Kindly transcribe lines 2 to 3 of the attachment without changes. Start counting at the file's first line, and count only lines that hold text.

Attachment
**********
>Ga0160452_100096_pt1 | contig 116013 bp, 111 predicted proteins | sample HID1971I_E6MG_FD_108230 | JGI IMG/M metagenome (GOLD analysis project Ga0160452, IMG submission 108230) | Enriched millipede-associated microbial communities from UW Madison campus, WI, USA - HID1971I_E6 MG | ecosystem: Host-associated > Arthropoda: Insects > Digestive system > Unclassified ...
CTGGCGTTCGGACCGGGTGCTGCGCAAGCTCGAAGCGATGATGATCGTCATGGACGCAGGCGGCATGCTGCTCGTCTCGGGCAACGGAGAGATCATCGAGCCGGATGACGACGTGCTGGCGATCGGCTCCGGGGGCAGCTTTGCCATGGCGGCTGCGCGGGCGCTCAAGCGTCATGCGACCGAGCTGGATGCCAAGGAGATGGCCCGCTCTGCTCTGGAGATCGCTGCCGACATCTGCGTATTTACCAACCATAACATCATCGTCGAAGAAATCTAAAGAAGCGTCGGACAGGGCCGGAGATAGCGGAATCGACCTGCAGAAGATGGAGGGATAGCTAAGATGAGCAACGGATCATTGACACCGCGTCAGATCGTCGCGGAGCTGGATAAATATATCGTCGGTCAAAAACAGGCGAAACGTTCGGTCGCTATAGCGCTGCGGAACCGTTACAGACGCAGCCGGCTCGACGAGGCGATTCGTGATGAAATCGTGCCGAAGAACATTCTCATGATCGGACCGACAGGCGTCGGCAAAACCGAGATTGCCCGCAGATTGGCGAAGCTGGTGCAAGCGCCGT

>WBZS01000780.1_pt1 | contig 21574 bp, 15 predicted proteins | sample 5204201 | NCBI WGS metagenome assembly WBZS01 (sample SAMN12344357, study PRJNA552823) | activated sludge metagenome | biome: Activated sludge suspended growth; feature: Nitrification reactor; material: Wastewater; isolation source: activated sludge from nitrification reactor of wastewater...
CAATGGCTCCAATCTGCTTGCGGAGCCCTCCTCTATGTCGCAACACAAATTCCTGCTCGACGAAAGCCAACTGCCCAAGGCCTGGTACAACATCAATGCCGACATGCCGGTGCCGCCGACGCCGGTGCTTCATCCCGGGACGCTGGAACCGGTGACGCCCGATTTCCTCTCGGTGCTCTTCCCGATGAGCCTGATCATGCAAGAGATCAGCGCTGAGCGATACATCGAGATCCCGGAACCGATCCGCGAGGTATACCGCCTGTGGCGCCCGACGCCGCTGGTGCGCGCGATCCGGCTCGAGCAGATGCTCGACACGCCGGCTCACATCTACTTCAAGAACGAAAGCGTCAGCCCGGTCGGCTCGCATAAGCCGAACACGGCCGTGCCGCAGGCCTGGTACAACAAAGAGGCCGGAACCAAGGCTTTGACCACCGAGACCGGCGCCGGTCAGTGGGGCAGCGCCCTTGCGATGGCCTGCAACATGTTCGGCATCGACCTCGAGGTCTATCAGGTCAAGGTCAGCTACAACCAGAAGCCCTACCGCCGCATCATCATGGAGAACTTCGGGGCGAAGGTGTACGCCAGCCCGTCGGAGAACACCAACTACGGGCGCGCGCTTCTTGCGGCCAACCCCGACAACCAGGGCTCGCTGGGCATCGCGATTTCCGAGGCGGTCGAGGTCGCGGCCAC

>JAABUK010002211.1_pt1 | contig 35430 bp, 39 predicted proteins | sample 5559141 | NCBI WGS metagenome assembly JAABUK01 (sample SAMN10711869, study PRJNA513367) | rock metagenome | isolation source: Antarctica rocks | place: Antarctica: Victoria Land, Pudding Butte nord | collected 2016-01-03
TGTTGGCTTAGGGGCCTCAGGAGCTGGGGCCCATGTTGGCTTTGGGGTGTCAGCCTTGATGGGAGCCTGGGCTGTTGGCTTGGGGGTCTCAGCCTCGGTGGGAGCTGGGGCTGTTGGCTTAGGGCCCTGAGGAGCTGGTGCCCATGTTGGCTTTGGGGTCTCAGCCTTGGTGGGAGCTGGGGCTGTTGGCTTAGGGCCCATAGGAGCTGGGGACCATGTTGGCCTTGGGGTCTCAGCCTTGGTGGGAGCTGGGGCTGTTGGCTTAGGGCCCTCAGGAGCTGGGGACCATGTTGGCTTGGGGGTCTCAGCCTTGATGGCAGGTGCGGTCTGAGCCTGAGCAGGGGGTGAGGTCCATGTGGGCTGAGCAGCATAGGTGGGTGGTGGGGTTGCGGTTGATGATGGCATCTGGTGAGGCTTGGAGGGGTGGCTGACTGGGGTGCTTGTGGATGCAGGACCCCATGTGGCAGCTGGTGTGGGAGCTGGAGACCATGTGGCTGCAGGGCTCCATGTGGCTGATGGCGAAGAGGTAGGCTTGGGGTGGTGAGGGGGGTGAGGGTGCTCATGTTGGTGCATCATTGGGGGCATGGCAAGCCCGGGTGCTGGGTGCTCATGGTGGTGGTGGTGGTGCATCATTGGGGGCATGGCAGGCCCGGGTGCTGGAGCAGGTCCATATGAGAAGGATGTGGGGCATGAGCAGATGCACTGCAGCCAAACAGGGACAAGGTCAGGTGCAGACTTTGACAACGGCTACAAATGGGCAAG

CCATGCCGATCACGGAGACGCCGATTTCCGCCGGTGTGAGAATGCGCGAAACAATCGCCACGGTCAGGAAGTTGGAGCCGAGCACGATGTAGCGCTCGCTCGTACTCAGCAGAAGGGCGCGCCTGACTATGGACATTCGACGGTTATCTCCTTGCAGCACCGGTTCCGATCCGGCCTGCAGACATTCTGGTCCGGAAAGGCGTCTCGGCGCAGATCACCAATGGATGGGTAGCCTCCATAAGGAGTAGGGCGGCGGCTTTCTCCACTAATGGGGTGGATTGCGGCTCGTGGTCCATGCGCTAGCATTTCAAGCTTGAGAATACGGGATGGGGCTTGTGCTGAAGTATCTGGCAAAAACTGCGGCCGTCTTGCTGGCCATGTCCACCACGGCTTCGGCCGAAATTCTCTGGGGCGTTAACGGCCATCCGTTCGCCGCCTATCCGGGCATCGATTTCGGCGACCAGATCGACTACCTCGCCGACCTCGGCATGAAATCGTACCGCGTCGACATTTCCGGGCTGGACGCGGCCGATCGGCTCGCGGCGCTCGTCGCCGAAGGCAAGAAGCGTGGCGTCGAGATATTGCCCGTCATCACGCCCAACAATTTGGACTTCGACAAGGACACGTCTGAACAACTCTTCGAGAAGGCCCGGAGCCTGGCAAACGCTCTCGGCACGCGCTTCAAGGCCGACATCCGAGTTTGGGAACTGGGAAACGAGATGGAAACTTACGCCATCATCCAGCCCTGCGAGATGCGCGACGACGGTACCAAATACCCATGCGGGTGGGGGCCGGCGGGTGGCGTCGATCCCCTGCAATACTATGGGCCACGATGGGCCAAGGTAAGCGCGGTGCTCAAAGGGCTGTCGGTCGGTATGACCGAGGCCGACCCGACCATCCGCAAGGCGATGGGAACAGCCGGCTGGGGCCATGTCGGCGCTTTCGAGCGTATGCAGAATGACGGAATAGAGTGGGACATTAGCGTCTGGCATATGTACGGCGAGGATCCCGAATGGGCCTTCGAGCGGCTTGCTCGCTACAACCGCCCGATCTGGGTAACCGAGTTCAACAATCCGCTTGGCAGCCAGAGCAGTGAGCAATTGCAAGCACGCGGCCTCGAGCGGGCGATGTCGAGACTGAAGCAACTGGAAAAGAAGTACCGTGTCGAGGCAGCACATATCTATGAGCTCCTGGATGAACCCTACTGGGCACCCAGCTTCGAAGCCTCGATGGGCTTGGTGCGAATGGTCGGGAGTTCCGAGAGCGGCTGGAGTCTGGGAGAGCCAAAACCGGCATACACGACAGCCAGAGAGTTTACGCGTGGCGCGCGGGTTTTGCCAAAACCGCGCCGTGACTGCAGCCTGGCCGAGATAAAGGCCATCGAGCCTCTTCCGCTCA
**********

CTGGCGTTCGGACCGGGTGCTGCGCAAGCTCGAAGCGATGATGATCGTCATGGACGCAGGCGGCATGCTGCTCGTCTCGGGCAACGGAGAGATCATCGAGCCGGATGACGACGTGCTGGCGATCGGCTCCGGGGGCAGCTTTGCCATGGCGGCTGCGCGGGCGCTCAAGCGTCATGCGACCGAGCTGGATGCCAAGGAGATGGCCCGCTCTGCTCTGGAGATCGCTGCCGACATCTGCGTATTTACCAACCATAACATCATCGTCGAAGAAATCTAAAGAAGCGTCGGACAGGGCCGGAGATAGCGGAATCGACCTGCAGAAGATGGAGGGATAGCTAAGATGAGCAACGGATCATTGACACCGCGTCAGATCGTCGCGGAGCTGGATAAATATATCGTCGGTCAAAAACAGGCGAAACGTTCGGTCGCTATAGCGCTGCGGAACCGTTACAGACGCAGCCGGCTCGACGAGGCGATTCGTGATGAAATCGTGCCGAAGAACATTCTCATGATCGGACCGACAGGCGTCGGCAAAACCGAGATTGCCCGCAGATTGGCGAAGCTGGTGCAAGCGCCGT

>WBZS01000780.1_pt1 | contig 21574 bp, 15 predicted proteins | sample 5204201 | NCBI WGS metagenome assembly WBZS01 (sample SAMN12344357, study PRJNA552823) | activated sludge metagenome | biome: Activated sludge suspended growth; feature: Nitrification reactor; material: Wastewater; isolation source: activated sludge from nitrification reactor of wastewater...